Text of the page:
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CSR Music Outreach Program Part 4

Music rudiments and theory is best understood when applied musically. They can be in numerous forms. The most basic to begin with is rhythmic activities. Such activities are firstly, to apply music theory learned and to use them in a musical manner.

At the same time, there are additional musical traits to learn and develop along the way. Having a steady sense of beats/pulse in different tempos is crucial to appreciate and perform music. Imagine listening to a song that has irregular tempo? It would be difficult to enjoy and appreciate the song.

I turned a recent music theory and rhythmic activity into a musical drill game for the students. It is similar to the theory exercises on page 28 of My First Theory Book and is a simple formula.
  1. Create a two or four bar phrase on the board. Include some missing notes in these bars.
  2. Put an asterisk (*) where the missing notes are.
  3. Students are to fill in the missing notes or rests.
  4. Let students take turns coming to the board to do the theory drill games.
  5. The teacher has to create numerous phrases depending on the number of students in the class.
  6. Get creative as well. For example, in place of a missing minim note, instead of putting one asterisk (*), put two asterisks (* *) instead. Obviously, two crotchets are required.
  7. When the students have given all the correct answers to the phrases, conduct the entire class to rhythmically clap each phrase.
  8. It is necessary is to have students know that music must be continuous, beat after beat, from start till end. Each beat must be steady and must not quicken or slow down. Maintaining the beat is not easy for the young students.
  9. Guide the students and clap with them each exercise. Then have the students clap the exercise while you clap a steady pulse for them.

The next rhythmical exercise can be great fun for the entire class. Instead of clapping together for the entire rhythmic phrase, try separating them into two or more groups. Here is the formula for a four bar phrase:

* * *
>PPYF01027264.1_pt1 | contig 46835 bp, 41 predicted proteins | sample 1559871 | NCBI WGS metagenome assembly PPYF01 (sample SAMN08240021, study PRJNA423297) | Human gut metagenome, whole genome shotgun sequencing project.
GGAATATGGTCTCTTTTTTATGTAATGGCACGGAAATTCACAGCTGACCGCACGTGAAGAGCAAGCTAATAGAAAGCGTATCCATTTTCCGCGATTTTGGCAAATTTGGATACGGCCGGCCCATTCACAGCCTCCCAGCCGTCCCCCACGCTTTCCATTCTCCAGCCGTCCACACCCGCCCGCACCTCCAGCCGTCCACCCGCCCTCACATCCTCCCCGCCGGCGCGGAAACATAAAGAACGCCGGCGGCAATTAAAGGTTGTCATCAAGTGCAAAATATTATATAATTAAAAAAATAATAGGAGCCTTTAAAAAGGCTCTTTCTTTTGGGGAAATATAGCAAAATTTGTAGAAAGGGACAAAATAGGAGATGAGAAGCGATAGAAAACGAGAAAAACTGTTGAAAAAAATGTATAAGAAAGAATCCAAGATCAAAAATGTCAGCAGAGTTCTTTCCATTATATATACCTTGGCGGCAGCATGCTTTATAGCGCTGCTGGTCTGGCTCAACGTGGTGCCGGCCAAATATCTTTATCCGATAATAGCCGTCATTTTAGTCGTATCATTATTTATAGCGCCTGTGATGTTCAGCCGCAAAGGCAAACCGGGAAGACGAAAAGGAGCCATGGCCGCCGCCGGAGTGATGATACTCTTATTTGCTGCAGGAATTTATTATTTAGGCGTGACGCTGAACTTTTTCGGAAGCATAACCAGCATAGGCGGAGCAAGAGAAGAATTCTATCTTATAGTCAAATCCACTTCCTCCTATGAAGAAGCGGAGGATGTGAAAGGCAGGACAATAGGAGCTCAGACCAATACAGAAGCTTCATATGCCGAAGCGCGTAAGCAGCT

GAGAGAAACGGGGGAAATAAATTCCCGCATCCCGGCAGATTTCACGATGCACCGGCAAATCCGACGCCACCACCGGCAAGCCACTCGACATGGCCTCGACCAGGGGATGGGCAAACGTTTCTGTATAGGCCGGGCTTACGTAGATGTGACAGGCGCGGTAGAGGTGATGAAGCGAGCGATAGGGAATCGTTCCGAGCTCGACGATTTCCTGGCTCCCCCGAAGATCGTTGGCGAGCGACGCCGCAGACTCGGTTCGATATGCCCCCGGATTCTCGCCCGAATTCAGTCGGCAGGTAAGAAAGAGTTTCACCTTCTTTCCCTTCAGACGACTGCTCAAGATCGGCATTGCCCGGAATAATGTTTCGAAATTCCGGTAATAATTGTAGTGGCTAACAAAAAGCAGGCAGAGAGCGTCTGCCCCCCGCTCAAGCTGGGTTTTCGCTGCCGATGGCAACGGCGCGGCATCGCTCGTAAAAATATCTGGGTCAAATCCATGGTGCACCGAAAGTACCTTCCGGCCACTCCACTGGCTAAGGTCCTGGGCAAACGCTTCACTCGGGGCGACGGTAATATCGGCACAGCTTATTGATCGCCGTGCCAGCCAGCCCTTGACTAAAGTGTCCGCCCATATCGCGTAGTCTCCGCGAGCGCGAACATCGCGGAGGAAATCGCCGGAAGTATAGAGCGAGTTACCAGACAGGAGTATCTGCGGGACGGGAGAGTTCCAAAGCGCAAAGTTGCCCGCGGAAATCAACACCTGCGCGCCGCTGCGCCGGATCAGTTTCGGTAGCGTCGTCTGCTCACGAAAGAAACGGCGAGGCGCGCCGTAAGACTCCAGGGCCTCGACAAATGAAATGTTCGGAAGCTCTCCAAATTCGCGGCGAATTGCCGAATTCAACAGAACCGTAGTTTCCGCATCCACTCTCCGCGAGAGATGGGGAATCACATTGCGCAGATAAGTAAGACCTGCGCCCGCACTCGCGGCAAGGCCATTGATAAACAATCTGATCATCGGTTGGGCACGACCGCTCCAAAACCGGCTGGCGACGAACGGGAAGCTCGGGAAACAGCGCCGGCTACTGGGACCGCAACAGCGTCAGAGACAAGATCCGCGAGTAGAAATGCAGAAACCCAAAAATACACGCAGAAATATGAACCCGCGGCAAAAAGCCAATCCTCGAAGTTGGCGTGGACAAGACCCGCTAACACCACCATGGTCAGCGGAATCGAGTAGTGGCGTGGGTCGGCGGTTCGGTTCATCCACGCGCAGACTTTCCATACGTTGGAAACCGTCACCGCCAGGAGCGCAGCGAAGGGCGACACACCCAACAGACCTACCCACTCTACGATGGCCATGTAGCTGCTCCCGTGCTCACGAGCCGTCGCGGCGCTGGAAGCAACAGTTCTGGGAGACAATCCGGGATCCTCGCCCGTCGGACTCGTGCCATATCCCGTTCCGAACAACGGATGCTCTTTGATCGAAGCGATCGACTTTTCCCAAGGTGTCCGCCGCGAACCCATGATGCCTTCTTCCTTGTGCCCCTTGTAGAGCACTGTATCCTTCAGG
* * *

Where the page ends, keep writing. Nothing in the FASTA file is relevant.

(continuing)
1. For a start, separate the students into two groups.
  2. Assign each group with the bars they are to clap.
  3. For example, Group A claps Bar 1 & 2. Group B claps Bar 3 & 4.
  4. Inform them that they are to clap the rhythmic phrases in a constant tempo one group after the other continuously.
  5. Set the tempo and count the beats to get them started.
  6. Lead each group through some practices on the bars they are to clap, if they cannot seem to get it together.
  7. If the students are brilliant, then throw a bit of challenge into the activity.
  8. Separate them into four groups each clapping an assigned bar (in the four bar phrase).
  9. Count off a tempo for them to get started. 
  10. If they show they can clap the phrases well, then quicken the tempo or slow it down for variety.
  11. Or, the teacher can create longer phrases up to 8 bars.
  12. Or, create more complicated rhythms with syncopation, dynamics, etc. For example, adding staccatos to some notes and see if the students demonstrate the effect correctly.

CSR Music Outreach Program 2014 Part 3

After learning some basic music rudiments and theory, application is always necessary. Application is the best way to know if the students understood what they have learned. It is also a way to revise and put music theory into practice.

The constant and frequent application of music theory will prepare them for learning instruments and reading music. In keeping with the prepared program, the students are to be capable of creating a 2 or 4 bar rhythmic phrase. The music program involves a little instrument learning when introducing musical tones/pitches. Only theory, group singing and percussion are the focus.

Eventually, the students are to be able to create an 8 bar rhythmic piece by the end of their first school term.

At this recent session, the lesson plan was to engage all the students in music theory drill activity.

Here are the steps taken:

1. Select a student to begin creating a 2 or 4 bar rhythmic pattern on the board.
2. Let the student decide on the time signature.
3. Get the entire class involved by asking them to check if the created rhythm is theoretically correct. If a student spots any mistake, ask that student to point out the mistake. Or, come to the board to make the correction.

 4. Ask this student to pick another schoolmate to come to the board to fill in the counts and clap the rhythm.


5. Next I began counting a constant tempo of 2 bars based on the time signature for the student to begin clapping the rhythm. Meantime, the entire class is obviously paying attention to the activity.

6. When completed, the entire class can be asked if they felt it was correctly done. Let any student point out any mistake. Or, discuss with the class how it was. Questions posed can be like these: Was the tempo constant? Did it flow well from start to end?

7. Next, involve the entire class in clapping the same rhythm.

8. Ask the student to select another schoolmate to begin creating another 2 or 4 bar rhythm pattern. Then, the entire process begins again.

9. Hopefully, as many as possible of the students get to take part in this theory drill activity. Young students like to be up on their feet actively. So, indulge them with learning as well.

Below is a photo of a student creating and filling in the counts of a 4 bar rhythm.

Here is a clip of students clapping the 4 bar rhythm pattern shown in the photo above.